- Congress needs to pass legislation to help safeguard financial market stability during the transition from the London Interbank Offered Rate (LIBOR) to a new reference rate, Fed Vice Chair Randal Quarles told a U.S. House committee.
Trillions of dollars in financial contracts using LIBOR lack adequate fallback language geared to post-LIBOR finance, Quarles testified yesterday to the House Financial Services Committee, adding “there’s really no way to address that other than legislation.”
“LIBOR is ending, it will not be able to be used, we believe it’s a safety and soundness concern for it to be used for new contracts after the end of this year,” Quarles said, adding the Fed "will supervise firms so their new contracts cannot be written on it.”
The Fed and other regulators in recent years have urged companies to switch to a new reference rate from LIBOR, the benchmark for trillions of dollars in securitizations, mortgages, business loans, derivatives and other financial contracts worldwide.
A botched transition from the benchmark could trigger market turmoil, the Financial Stability Oversight Council of U.S. regulators said in its annual report.
The U.K. Financial Conduct Authority, the administrator for LIBOR, announced in March that it will delay to mid-2023 the sunsetting of some of the most commonly used tenors of the benchmark rate.
The final fixings for most LIBOR rates — including 1-week and 2-month U.S. dollar LIBOR — will be made on Dec. 31, 2021, but other U.S. dollar tenors may continue until June 30, 2023.
Roughly $74 trillion in U.S. dollar LIBOR contracts are written to extend beyond June 2023, according to the Alternative Reference Rates Committee, which consists of the New York Fed, asset managers, banks and insurers.
Of these contracts, $6 trillion are bonds, notes, loans and other cash products “not designed with a permanent cessation of LIBOR in mind” according to the Securities Industry and Financial Markets Association (SIFMA).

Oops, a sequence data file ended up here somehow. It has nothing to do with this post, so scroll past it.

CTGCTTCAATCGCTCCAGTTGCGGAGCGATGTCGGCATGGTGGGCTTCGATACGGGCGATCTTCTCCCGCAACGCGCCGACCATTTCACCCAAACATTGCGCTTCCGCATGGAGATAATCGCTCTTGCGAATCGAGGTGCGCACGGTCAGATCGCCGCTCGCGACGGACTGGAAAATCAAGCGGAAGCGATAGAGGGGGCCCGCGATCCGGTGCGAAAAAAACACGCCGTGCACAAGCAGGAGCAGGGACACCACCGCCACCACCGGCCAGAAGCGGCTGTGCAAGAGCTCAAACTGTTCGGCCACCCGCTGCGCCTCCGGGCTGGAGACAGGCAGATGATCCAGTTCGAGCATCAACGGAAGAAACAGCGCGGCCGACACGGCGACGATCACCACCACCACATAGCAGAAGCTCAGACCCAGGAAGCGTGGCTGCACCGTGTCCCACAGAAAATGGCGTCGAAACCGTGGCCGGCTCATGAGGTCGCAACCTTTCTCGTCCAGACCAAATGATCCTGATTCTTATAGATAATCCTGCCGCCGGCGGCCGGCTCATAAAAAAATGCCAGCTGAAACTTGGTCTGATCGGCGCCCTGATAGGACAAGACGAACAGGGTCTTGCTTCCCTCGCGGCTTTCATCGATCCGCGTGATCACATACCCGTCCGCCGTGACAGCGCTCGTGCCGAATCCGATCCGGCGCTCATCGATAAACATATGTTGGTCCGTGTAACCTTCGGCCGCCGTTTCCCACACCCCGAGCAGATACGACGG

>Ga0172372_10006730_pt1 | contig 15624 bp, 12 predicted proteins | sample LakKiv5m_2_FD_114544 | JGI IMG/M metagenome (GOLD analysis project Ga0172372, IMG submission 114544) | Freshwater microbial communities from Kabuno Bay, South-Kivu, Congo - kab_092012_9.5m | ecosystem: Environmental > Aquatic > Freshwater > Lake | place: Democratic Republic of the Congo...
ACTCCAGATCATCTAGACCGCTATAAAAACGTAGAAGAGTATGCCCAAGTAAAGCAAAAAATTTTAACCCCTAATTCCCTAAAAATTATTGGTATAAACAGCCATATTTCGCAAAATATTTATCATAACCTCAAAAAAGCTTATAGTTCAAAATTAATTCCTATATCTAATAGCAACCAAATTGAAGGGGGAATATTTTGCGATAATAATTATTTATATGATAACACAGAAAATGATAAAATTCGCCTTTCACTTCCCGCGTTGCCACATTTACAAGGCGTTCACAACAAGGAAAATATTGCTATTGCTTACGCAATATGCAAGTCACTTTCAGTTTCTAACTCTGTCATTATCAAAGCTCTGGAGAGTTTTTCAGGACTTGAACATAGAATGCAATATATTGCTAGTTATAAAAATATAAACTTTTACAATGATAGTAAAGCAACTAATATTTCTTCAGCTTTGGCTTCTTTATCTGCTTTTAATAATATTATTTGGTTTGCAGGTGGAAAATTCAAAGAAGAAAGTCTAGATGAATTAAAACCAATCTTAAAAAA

Many of the contracts “are difficult or effectively impossible to amend, due to regulatory constraints or practical issues such as identifying all the holders of a widely distributed security,” SIFMA said.
Legislation is needed to avert uncertainty and instability, Quarles added.
“Congressional action will be necessary,” he said. “Federal law would be an important part of how to address that tough legacy” of contracts extending beyond June 2023.
The Fed is not requiring companies to use a particular reference rate as an alternative to LIBOR, Quarles said. “The position of the Federal Reserve is that banks need to prepare for the transition, not that they must transition to a particular rate.”
Despite warnings from regulators since 2017, many companies have yet to switch to new reference rates, Quarles said in March, noting use of U.S. dollar LIBOR has increased to nearly $223 trillion in outstanding financial contracts from about $200 trillion in 2018.
The subcommittee on investor protection, entrepreneurship and capital markets is finalizing draft legislation to ease the transition of financial contracts from LIBOR.
The draft legislation closely tracks a recently passed New York law. Rep. Brad Sherman, D-Ca., chairman of the subcommittee, said last month he hopes the legislation is signed into law by the end of October.